Google+


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Google+

An earlier social networking site from Google, introduced in 2011. In 2015, the chat, video calling and photos services in Google+ were separated out (see Google Hangouts and Google Photos).

Although Google+ never achieved Facebook's market share, users ranked it favorably. In 2018, Google announced the end of Google+ because of a data vulnerability discovered that year exposing the data of a half million users. However, it was not known if any data were actually breached. Google+ was replaced with Google Currents, but for G Suite users only and not for personal accounts (see Google Currents).

Circles
Friends and families were stored in Circles, which displayed as circular icons on screen. In order to better engineer privacy and who sees what, all posts, photos and invitations were shared by dragging them into the appropriate Circle, which remembered the last selection. Friends, Acquaintances, Family and Following (whom you follow) were the defaults, but any Circle could be created. See Google+ Ripples, Google+ Sparks and Google.
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References in periodicals archive ?
All users' Google+ content will be deleted on April 2 (except for Google notes - content that must be kept for legal reasons), including photos and videos on Google+ and Google+ pages.
Google+ Community owner or moderator have an option to download and save data for your the community.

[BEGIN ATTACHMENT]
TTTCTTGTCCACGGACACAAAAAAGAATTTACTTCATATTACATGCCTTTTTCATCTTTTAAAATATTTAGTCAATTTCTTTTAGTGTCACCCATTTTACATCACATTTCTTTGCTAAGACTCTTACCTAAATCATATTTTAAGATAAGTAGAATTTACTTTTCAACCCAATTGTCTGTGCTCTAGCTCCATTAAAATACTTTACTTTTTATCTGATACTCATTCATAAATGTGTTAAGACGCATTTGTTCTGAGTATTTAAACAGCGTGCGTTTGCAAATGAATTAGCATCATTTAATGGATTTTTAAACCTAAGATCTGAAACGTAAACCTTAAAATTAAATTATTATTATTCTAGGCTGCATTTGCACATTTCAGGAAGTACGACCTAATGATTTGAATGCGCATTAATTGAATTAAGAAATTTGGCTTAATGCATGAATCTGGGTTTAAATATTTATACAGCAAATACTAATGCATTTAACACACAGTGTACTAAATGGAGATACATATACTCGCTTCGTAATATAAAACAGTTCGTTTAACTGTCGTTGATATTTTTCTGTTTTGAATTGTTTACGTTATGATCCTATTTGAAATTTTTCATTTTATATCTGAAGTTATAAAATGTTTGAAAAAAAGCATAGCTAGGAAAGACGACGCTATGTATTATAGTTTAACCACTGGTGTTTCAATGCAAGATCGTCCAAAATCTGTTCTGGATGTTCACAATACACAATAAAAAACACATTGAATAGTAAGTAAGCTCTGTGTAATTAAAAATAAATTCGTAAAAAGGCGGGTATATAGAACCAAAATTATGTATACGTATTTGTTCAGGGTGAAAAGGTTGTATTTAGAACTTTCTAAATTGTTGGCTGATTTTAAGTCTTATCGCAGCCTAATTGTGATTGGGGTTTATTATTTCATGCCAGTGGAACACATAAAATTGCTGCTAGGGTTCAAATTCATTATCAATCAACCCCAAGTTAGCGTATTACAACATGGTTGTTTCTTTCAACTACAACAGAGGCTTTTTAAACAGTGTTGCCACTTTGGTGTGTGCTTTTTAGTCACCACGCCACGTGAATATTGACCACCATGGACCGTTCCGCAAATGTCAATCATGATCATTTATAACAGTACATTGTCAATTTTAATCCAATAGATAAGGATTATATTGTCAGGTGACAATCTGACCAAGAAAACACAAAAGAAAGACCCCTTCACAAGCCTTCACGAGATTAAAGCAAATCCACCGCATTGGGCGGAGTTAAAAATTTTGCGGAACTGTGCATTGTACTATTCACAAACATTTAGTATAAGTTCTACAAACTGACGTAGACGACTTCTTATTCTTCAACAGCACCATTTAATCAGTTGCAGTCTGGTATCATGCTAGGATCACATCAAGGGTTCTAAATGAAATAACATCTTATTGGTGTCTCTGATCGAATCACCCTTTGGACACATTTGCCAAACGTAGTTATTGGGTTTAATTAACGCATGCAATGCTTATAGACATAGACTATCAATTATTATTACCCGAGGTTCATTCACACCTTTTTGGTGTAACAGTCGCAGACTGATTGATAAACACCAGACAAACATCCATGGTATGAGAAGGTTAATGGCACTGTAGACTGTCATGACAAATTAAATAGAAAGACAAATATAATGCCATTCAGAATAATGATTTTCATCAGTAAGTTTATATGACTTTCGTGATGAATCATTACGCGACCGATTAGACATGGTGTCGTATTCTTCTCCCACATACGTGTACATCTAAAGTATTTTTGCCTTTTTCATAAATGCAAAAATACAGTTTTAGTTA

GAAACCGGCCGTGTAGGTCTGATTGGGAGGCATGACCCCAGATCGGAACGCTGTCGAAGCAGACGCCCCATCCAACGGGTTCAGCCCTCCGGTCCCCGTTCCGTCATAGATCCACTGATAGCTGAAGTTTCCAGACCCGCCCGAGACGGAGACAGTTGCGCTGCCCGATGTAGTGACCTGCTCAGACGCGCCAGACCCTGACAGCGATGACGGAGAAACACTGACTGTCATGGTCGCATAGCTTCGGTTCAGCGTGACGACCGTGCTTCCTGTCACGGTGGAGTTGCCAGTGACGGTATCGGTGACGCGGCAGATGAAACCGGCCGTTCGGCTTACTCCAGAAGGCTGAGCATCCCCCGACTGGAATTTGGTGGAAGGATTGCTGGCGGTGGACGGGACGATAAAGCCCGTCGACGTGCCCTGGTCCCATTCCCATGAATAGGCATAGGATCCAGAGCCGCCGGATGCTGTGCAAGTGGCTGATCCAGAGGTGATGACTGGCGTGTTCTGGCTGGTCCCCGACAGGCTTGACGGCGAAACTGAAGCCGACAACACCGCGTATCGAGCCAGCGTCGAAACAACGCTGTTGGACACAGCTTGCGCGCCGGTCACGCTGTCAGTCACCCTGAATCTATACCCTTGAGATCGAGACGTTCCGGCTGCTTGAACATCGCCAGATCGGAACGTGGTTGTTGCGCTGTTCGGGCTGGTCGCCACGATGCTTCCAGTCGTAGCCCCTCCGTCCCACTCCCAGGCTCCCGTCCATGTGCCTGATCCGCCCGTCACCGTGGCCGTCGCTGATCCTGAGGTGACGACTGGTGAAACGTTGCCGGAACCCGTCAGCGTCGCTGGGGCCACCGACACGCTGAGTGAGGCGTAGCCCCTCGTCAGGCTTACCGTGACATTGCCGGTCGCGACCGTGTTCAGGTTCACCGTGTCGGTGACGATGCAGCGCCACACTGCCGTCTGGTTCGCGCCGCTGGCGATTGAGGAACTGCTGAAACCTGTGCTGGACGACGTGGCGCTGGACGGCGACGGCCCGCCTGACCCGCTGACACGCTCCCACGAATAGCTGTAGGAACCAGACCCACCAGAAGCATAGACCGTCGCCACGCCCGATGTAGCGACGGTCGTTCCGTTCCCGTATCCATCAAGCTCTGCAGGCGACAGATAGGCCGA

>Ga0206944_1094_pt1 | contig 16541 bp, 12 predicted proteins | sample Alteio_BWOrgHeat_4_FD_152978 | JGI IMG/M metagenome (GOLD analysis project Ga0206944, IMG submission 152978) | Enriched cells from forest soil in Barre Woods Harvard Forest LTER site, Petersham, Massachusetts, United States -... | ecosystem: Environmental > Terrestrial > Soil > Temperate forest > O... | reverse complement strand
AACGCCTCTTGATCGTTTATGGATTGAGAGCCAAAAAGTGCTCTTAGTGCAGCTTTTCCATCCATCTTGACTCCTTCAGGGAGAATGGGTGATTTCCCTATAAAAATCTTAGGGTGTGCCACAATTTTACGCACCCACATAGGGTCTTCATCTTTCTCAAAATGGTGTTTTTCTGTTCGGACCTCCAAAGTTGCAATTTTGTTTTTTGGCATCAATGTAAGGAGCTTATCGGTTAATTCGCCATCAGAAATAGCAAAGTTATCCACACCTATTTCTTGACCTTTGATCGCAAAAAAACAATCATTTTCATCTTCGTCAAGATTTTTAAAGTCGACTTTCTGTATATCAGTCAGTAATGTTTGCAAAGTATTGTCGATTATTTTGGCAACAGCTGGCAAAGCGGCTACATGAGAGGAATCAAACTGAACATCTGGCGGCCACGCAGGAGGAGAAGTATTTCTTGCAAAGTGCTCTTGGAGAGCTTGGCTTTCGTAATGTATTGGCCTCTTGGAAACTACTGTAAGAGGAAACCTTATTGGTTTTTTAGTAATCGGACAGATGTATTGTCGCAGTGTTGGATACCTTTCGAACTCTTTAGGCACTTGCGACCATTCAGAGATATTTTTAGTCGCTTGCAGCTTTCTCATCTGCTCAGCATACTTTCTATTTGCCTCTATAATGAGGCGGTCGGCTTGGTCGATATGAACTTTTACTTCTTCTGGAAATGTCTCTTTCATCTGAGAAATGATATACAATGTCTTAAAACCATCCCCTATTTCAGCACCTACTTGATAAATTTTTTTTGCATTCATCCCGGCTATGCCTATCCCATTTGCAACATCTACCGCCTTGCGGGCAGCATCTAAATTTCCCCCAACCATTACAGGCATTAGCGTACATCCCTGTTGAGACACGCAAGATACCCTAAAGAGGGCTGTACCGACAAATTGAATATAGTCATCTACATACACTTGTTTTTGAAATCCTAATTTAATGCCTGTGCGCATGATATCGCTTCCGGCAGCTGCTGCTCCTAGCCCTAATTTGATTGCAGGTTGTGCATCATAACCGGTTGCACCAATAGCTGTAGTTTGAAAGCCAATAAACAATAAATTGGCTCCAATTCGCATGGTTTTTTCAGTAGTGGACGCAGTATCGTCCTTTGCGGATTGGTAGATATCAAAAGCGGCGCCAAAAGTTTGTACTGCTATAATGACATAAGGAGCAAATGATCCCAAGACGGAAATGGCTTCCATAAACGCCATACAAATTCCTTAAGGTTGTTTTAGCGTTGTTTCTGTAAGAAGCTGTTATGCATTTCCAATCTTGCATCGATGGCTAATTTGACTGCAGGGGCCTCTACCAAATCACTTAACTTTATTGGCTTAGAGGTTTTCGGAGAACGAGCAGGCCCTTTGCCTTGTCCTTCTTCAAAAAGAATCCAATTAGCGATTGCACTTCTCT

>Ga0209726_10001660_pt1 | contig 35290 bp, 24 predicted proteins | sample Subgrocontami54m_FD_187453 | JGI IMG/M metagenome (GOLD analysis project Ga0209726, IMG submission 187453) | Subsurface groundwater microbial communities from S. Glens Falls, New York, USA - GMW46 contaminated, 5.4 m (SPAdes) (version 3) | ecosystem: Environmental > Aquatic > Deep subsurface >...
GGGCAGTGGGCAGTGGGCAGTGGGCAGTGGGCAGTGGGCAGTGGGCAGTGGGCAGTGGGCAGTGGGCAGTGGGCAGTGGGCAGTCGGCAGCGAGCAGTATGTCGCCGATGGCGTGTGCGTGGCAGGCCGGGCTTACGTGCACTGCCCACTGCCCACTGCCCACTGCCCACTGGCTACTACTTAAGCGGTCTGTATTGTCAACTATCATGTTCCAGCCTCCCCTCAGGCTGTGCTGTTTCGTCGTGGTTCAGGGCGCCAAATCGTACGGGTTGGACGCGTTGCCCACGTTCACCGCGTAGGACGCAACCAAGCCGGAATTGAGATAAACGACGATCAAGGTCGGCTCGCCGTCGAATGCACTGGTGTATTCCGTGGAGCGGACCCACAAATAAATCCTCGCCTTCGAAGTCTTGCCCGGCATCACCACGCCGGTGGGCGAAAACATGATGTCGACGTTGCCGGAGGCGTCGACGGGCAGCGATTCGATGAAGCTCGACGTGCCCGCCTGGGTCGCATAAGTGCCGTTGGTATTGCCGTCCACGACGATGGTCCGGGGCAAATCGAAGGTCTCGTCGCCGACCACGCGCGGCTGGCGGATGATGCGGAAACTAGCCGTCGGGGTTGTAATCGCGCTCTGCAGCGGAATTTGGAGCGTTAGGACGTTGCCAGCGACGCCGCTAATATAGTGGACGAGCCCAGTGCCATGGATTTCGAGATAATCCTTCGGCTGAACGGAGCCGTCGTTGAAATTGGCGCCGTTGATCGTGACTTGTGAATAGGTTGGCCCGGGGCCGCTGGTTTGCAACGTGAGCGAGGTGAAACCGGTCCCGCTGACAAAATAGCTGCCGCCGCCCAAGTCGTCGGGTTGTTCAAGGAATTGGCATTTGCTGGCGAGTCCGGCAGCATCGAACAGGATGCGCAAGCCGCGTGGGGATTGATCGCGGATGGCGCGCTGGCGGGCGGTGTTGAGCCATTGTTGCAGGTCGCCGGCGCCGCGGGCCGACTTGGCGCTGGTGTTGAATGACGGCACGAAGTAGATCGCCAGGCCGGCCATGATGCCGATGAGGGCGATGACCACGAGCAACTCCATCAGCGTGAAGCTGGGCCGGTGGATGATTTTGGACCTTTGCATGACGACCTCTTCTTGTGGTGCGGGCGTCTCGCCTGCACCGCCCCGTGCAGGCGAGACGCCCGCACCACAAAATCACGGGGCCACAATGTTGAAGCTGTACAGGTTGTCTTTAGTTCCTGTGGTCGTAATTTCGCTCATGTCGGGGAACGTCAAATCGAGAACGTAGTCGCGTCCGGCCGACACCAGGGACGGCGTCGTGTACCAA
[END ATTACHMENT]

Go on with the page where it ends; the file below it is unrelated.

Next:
Google created Google+ in 2011, at a time when the Web was becoming increasingly social.
When shared on Google+, each file carries with it the access settings their owner gave it on Drive.
Minor changes aside, our data suggests that in the short term, this phase of the migration to Google+ Local pages is more of a rebrand for Google Places than an overhaul of the way in which it operates and ranks businesses.
Google has recently split its Google+ service in Photos and Streams.
"Today, we're starting to introduce a fully redesigned Google+ that puts Communities and Collections front and center," (https://googleblog.blogspot.com/2015/11/introducing-new-google.html) wrote Google last year.
Apparently, he had also worked on the already defunct Google Buzz before he landed on Google+.
"You can now filter your Google+ search results to only show photo posts.
To sum it up, Google wasn't able to get ad money from Reader and wanted users to share content on Google+. And thus, Reader go the boot.
This pops up a question: what will happen to Google+ and who will take it to the next level?